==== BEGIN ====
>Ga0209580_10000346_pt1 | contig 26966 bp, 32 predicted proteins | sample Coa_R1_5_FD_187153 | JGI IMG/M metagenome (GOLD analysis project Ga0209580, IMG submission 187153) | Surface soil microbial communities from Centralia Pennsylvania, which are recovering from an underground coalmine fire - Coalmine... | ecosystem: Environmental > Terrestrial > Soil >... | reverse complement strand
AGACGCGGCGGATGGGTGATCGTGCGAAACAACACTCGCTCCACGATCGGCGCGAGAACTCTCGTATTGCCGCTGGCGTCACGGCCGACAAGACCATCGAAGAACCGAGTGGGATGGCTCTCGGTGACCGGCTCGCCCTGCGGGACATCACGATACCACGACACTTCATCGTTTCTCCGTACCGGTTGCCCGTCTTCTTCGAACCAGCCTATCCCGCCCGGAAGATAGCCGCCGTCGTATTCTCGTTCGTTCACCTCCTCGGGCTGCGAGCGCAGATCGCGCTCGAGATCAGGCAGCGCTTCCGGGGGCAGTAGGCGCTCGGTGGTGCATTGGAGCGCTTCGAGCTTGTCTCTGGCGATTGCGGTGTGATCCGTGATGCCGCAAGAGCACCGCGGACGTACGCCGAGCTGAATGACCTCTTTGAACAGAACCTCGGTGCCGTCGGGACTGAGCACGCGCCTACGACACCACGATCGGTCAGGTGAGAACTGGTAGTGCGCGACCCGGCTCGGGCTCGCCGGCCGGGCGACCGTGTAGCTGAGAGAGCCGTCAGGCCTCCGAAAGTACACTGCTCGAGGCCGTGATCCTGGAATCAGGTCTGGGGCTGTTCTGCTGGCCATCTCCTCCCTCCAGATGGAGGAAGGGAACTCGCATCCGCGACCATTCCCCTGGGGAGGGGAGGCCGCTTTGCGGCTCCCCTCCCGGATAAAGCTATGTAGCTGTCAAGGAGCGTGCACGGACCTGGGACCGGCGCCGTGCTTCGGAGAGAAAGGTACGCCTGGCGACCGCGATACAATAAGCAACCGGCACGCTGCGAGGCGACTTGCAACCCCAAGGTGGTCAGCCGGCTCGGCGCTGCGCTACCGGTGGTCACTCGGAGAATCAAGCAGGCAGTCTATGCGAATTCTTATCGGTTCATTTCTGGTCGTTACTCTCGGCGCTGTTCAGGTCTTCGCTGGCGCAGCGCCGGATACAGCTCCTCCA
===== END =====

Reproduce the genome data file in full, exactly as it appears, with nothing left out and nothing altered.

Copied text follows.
>Ga0209580_10000346_pt1 | contig 26966 bp, 32 predicted proteins | sample Coa_R1_5_FD_187153 | JGI IMG/M metagenome (GOLD analysis project Ga0209580, IMG submission 187153) | Surface soil microbial communities from Centralia Pennsylvania, which are recovering from an underground coalmine fire - Coalmine... | ecosystem: Environmental > Terrestrial > Soil >... | reverse complement strand
AGACGCGGCGGATGGGTGATCGTGCGAAACAACACTCGCTCCACGATCGGCGCGAGAACTCTCGTATTGCCGCTGGCGTCACGGCCGACAAGACCATCGAAGAACCGAGTGGGATGGCTCTCGGTGACCGGCTCGCCCTGCGGGACATCACGATACCACGACACTTCATCGTTTCTCCGTACCGGTTGCCCGTCTTCTTCGAACCAGCCTATCCCGCCCGGAAGATAGCCGCCGTCGTATTCTCGTTCGTTCACCTCCTCGGGCTGCGAGCGCAGATCGCGCTCGAGATCAGGCAGCGCTTCCGGGGGCAGTAGGCGCTCGGTGGTGCATTGGAGCGCTTCGAGCTTGTCTCTGGCGATTGCGGTGTGATCCGTGATGCCGCAAGAGCACCGCGGACGTACGCCGAGCTGAATGACCTCTTTGAACAGAACCTCGGTGCCGTCGGGACTGAGCACGCGCCTACGACACCACGATCGGTCAGGTGAGAACTGGTAGTGCGCGACCCGGCTCGGGCTCGCCGGCCGGGCGACCGTGTAGCTGAGAGAGCCGTCAGGCCTCCGAAAGTACACTGCTCGAGGCCGTGATCCTGGAATCAGGTCTGGGGCTGTTCTGCTGGCCATCTCCTCCCTCCAGATGGAGGAAGGGAACTCGCATCCGCGACCATTCCCCTGGGGAGGGGAGGCCGCTTTGCGGCTCCCCTCCCGGATAAAGCTATGTAGCTGTCAAGGAGCGTGCACGGACCTGGGACCGGCGCCGTGCTTCGGAGAGAAAGGTACGCCTGGCGACCGCGATACAATAAGCAACCGGCACGCTGCGAGGCGACTTGCAACCCCAAGGTGGTCAGCCGGCTCGGCGCTGCGCTACCGGTGGTCACTCGGAGAATCAAGCAGGCAGTCTATGCGAATTCTTATCGGTTCATTTCTGGTCGTTACTCTCGGCGCTGTTCAGGTCTTCGCTGGCGCAGCGCCGGATACAGCTCCTCCA